Brea, California
- Our History -

Brea, California

Amidst the foothills of Puente Hills in the fertile La Habra Valley lies a city rich in history. Brea might be known today for its shopping and entertainment, as well as its countless housing developments, but it was once a city that prided itself on its oil economy. The oil derricks behind Olinda Elementary School and the oil machinery at the Olinda Oil Museum and Trail serve as remnants of Brea's origins in the oil industry. While many Brea residents are familiar with the city's oil-driven history, many are unware of the full story behind the city we know today. From Native American occupation and Spanish settlement to oil pursuits and consumerist ventures, let's explore Brea's history in full.

Native Americans and Early Spanish Settlement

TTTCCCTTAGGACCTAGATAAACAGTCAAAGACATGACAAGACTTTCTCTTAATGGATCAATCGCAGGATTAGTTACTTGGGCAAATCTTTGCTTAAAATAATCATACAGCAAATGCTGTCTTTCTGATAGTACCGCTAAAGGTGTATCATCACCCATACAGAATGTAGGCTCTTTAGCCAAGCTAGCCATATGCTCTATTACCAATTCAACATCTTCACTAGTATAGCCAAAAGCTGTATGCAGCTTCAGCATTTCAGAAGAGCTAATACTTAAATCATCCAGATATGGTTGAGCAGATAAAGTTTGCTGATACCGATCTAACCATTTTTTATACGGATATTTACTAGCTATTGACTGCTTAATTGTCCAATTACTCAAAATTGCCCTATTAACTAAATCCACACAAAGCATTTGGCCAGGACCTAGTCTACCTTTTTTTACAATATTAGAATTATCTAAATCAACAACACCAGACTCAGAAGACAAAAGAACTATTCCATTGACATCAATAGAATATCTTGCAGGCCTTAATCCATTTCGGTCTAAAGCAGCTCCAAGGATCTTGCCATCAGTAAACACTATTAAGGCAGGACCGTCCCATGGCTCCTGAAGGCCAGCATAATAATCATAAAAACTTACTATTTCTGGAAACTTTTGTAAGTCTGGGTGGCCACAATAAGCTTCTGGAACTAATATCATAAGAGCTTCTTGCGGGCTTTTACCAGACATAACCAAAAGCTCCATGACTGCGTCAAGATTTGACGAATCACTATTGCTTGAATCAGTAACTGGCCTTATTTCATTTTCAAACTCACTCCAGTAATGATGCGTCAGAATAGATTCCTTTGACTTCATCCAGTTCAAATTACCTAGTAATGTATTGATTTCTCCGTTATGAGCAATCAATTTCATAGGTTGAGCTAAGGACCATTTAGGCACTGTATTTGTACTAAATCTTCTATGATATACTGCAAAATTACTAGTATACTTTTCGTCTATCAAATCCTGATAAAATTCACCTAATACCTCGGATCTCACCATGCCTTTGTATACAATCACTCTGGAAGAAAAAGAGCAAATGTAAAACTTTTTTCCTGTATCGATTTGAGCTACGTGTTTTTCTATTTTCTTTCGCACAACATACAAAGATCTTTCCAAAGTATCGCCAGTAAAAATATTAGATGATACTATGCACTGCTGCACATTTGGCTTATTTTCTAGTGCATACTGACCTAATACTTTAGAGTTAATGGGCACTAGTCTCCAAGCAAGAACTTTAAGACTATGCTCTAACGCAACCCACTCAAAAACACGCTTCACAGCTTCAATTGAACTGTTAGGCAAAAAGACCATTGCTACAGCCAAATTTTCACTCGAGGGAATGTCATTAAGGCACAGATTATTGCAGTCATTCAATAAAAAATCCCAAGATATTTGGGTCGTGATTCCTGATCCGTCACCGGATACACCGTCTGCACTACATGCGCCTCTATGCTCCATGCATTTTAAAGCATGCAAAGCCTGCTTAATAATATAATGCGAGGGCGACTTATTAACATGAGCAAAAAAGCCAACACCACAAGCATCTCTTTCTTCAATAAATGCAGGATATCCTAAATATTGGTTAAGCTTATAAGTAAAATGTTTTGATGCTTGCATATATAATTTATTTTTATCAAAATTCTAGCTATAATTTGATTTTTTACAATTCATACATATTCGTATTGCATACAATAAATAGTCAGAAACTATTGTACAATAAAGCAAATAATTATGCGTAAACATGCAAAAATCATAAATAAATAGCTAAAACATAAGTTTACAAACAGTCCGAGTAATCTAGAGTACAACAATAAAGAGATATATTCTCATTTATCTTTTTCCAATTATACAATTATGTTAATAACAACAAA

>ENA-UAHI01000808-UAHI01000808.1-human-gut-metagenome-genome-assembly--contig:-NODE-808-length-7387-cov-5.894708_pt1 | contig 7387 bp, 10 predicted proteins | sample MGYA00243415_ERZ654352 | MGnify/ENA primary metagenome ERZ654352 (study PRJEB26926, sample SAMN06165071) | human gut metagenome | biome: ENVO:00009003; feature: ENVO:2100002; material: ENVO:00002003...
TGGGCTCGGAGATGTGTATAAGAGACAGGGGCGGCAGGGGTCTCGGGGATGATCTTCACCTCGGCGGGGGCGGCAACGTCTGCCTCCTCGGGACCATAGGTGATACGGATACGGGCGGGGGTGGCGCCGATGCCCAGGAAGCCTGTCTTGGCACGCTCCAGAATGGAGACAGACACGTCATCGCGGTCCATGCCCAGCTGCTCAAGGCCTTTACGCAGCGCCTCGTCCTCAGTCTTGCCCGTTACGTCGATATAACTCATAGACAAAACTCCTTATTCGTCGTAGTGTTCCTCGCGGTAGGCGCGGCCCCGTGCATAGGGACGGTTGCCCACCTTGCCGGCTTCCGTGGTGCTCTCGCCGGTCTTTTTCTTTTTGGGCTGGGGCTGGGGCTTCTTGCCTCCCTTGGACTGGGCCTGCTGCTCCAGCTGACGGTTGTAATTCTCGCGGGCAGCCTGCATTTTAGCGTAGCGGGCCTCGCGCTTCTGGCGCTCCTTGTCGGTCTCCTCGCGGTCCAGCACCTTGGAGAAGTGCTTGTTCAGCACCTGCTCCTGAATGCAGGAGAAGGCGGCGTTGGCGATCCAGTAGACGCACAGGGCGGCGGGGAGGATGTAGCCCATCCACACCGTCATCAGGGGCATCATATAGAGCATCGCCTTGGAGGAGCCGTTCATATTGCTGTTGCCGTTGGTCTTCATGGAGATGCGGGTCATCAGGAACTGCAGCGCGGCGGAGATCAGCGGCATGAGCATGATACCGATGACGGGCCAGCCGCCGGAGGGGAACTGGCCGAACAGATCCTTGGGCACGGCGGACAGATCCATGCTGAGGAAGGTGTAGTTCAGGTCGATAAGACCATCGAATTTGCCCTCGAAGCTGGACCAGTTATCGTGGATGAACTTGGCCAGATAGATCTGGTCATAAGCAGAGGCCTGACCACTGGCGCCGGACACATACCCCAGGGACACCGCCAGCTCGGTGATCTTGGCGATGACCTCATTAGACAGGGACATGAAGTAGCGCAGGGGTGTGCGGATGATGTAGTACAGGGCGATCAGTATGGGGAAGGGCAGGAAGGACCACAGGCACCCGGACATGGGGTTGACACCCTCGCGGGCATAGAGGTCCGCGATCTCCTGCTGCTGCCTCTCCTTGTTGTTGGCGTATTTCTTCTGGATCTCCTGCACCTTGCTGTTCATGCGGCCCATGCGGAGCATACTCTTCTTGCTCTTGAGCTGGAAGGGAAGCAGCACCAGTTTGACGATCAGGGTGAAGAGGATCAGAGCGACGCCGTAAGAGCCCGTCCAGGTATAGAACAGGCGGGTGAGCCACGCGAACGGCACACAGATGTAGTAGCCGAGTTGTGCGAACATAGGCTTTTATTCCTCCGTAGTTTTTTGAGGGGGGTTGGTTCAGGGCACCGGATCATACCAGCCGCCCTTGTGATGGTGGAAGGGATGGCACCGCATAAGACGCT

Thousands of years ago, Native Americans once roamed the hills of the La Habra Valley. Known as the Tongva, the "people of the earth," or more commonly the Gabrielino Mission Indian tribe, the resourceful Native Americans used the valley for hunting and gathering food, supplies, and medicine. Brea, which happens to mean "tar" in Spanish, bled tar from its rich hills back then, and the Native Americans often used the abundant tar for medicinal purposes. When Spanish explorer Gaspar de Portola spent a night in 1769 in what would become Brea, he documented the Native Americans, who had smeared themselves with oil, and described them as dirty. Portola, ignorant of the tar's purpose to the people, had assumed the worst of the natives. In retrospect, however, historians know that the Tongva were highly advanced and used the natural resources of the California landscape to their advantage. In fact, at the time of Spanish arrival in the 18th century, the Tongva people were one of the most powerful Native American tribes in southern California. Be that as it may, the Spanish began blazing across California, introducing new diseases and disrupting the land along their way, and the population of Native Americans declined rapidly. Although the Native American population was nearly wiped out by the arrival of the Spanish (and later the 49ers of the Gold Rush), the Tongva survives today through descendants that preserve the culture and traditions of the tribe.